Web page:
At the end of it all I finished out with at least 55 QA sessions. (I don't remember the exact number but it is so high that it is almost impossible to break with Champlain's current state of QA, I believe we only missed 5 sessions with Arachnotron.) I then proceeded to use this as one half of my Senior Reel. I wanted to show off QA in a fun way, and I really knew that it was something I was good at. In showing it though I wanted it to be really funny, because innately Quality Assurance is hilarious. The amount of things we ran into when testing Arachnotron that would have us laughing so hard we got to the verge of tears was an important aspect of the creation of the game. (Especially anything that dealt with the Inverse Kinematics [IK], the reel shows these pretty well but in real testing we had way funnier bugs).
To me that humor and excitement NEVER happens at Champlain Quality Assurance. QA at Champlain feels like a chore for the developers and a punishment for the underclassmen.
In the real world it's the opposite. Quality Assurance is the backbone of the industry (even if some people don't want to admit it). More importantly than that it is fun as hell. I found myself being more excited about how players will react to something than me actually seeing it for the first time. (And trust me I have seen some crazy stuff.)
To say that from a hiring standpoint I was a risk makes sense. I've only had one job in the industry (Hi Iron Belly!) and I literally graduated college not even 2 weeks before applying to work at Bungie. The most interesting thing is that my reel totally got me my job. What's funny to me about this is that we are told as Designers at Champlain that "Nobody will watch your reel after Senior Show". Not only did someone watch my reel, it also allowed me to catch my first triple A bug ever in Destiny 2! (Not going to say what it is now but if you know me well enough it's the thing I tend to find really quickly in games. Otherwise this will be in my Shadowkeep specific post later on!)
I think the number one thing that made me realize that I love working at Bungie was saying hello to Master Chief every day while walking to a raid play-test. (There's a life size one in the studio and I swear he's at least 2 feet taller than me!) I grew up playing Halo so the fact that I was now working at a company that I have fond memories of playing their games made me feel so incredibly blessed to be there. I took those feelings I had of loving the hell out of Griffball after coming home from middle school and I channeled that into combing the Moon for every bug I could find. I wanted every single Guardian in Destiny to feel the same way I did 10 years ago with Halo while playing this game.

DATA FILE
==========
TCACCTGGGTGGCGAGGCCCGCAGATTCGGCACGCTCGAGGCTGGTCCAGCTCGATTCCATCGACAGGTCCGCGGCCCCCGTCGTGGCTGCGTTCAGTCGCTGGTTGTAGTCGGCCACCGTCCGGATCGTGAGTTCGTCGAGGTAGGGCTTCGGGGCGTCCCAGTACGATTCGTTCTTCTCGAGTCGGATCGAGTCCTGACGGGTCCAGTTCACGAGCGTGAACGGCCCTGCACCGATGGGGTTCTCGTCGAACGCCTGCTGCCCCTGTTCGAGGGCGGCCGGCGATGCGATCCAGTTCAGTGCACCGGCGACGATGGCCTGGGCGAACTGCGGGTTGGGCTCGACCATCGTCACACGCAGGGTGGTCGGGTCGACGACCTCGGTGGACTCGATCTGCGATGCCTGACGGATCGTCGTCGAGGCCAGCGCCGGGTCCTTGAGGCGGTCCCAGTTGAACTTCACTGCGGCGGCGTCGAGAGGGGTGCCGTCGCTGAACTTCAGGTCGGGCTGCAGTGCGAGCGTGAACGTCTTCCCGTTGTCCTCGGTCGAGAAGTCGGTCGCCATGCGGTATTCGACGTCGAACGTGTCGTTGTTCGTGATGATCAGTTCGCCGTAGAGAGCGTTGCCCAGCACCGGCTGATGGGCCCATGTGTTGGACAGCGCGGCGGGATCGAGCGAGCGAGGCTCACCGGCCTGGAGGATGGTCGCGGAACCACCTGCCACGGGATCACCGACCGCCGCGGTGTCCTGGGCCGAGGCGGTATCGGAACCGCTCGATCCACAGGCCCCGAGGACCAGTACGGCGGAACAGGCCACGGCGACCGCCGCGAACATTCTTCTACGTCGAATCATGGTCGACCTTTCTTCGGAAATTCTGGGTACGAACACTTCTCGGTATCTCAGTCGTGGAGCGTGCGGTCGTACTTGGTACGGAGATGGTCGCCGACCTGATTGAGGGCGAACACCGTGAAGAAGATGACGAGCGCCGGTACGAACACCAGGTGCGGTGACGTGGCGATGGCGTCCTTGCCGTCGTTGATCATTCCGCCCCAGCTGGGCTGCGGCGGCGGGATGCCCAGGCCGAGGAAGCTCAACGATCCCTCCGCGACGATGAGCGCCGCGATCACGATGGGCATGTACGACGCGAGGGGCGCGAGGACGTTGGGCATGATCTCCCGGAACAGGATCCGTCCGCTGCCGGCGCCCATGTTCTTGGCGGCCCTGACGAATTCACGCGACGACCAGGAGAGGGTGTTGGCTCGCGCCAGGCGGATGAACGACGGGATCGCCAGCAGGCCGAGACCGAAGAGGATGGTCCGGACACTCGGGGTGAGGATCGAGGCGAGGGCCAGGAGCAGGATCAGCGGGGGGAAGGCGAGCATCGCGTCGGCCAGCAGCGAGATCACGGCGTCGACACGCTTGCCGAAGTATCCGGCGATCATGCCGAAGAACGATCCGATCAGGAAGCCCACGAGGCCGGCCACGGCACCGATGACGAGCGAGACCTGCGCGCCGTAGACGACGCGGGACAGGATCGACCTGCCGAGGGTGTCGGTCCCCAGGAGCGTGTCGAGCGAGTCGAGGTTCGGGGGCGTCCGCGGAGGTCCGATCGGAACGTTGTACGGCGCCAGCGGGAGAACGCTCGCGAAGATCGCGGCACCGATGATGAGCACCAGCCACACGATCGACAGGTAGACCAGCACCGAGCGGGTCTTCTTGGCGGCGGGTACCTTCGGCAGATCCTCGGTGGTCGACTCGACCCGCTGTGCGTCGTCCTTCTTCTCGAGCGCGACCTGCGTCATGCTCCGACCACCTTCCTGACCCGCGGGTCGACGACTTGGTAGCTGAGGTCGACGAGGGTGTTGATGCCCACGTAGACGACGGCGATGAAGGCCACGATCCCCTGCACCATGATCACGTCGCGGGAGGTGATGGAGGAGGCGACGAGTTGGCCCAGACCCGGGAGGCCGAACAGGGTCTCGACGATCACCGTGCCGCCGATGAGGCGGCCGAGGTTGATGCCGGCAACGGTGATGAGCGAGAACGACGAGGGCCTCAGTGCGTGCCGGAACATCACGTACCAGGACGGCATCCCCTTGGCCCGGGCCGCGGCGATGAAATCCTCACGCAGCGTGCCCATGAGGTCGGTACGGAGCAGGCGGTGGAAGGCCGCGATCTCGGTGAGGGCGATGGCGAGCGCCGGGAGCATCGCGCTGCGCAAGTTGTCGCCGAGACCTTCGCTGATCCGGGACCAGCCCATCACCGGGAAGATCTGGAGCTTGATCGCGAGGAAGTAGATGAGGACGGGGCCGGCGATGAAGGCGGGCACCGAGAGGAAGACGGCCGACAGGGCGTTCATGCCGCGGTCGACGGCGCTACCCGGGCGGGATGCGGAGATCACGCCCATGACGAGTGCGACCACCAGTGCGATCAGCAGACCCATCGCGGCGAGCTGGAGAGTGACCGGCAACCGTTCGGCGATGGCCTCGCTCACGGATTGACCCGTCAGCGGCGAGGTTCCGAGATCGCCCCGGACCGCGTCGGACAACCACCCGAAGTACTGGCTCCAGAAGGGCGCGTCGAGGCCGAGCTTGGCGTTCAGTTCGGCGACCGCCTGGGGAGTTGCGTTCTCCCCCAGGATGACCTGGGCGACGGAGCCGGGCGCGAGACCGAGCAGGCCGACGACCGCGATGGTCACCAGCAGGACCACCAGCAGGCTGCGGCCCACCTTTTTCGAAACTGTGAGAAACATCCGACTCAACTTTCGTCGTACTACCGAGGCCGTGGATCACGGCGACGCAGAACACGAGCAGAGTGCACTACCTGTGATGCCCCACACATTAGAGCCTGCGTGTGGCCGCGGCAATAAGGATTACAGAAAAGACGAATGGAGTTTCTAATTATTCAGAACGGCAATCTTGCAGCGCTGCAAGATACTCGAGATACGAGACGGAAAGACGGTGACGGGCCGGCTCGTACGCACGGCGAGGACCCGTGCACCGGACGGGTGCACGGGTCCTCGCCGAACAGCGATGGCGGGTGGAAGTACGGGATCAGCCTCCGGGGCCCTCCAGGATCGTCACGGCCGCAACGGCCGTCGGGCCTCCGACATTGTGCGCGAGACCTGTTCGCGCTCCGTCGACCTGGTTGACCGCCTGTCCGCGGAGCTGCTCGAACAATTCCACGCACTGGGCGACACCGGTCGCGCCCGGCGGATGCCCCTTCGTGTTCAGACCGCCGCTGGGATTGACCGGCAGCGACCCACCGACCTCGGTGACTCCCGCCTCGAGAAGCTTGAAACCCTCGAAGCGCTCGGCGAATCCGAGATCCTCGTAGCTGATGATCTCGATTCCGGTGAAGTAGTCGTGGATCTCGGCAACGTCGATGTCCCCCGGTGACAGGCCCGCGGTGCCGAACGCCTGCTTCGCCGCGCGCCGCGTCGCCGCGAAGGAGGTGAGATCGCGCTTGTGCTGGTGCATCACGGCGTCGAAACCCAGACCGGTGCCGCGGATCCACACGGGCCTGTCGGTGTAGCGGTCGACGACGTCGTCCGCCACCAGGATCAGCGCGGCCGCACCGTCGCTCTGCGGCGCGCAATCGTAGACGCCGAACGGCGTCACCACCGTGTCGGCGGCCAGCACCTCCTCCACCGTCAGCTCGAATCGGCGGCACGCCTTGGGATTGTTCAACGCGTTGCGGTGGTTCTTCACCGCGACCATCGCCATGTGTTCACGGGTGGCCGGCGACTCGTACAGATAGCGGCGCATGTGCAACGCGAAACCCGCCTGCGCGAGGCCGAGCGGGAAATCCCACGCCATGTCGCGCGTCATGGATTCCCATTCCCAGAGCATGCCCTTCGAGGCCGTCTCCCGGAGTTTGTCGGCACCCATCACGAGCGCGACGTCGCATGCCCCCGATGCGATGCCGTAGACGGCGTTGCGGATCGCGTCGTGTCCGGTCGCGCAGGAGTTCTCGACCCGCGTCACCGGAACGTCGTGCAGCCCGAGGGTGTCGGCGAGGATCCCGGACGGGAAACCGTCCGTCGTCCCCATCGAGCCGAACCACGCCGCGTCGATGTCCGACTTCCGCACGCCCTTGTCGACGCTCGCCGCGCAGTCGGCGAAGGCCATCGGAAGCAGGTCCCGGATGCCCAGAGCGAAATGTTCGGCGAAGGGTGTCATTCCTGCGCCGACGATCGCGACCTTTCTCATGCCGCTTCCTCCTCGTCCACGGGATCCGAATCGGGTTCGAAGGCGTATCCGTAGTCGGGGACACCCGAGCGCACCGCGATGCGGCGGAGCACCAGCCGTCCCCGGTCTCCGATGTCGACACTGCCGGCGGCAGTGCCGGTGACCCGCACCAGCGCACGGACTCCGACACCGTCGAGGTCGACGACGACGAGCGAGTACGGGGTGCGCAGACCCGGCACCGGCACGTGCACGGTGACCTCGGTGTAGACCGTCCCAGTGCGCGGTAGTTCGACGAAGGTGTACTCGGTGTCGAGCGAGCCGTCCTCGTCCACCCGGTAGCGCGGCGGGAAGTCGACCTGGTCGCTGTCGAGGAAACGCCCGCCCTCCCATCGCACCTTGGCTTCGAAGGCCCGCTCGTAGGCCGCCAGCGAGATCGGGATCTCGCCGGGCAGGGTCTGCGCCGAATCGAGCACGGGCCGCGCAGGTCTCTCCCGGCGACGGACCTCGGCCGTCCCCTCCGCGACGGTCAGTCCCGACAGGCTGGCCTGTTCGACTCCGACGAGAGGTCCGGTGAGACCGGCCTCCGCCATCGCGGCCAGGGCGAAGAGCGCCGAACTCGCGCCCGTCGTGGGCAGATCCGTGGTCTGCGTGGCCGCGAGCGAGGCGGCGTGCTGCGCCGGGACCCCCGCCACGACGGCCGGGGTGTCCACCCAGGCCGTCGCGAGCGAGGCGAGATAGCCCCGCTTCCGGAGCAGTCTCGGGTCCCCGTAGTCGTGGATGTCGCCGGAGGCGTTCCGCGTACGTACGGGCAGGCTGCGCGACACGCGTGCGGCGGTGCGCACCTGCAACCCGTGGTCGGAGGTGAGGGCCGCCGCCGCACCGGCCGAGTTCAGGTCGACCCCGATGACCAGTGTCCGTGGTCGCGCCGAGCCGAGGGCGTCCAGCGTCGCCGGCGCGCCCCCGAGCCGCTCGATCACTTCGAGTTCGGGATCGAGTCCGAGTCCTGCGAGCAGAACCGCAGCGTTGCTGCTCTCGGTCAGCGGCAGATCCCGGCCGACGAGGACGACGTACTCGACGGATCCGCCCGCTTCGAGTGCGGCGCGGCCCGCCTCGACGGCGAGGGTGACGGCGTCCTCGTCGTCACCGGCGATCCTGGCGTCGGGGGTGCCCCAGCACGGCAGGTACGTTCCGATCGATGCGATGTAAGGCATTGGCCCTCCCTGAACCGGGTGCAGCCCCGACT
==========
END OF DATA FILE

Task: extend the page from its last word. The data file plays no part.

If it wasn't for QA I wouldn't have the technical "Worlds First" raid completion for The Garden of Salvation. Testing a Raid for a Triple A game is one of the funnest things I've done in my life! (More on the raid at a later date, as I am literally only allowed to say the name right now.) [For those curious I am rooting for Datto and Math Class to pull out their first win on 10/5 during world's first race.]
The wildest part about all of this to me is that I spent my first weekend at college (yes orientation weekend) finishing up Destiny's first Moments of Triumph event as a student about to foray into game development, and here I am now finishing up Destiny 2 Forsaken's Moments of Triumphs event as a developer on Destiny 2 Shadowkeep.
There honestly couldn't be a better way to bookend an entire chapter of my life.
This isn't a goodbye however, it's a see you later. I just need to finish up this thing called graduate school at SMU Guildhall first!
Per aspera ad astra,
Photo of my last Bellevue Sunset at my favorite place in the city, Meydenbauer Bay Park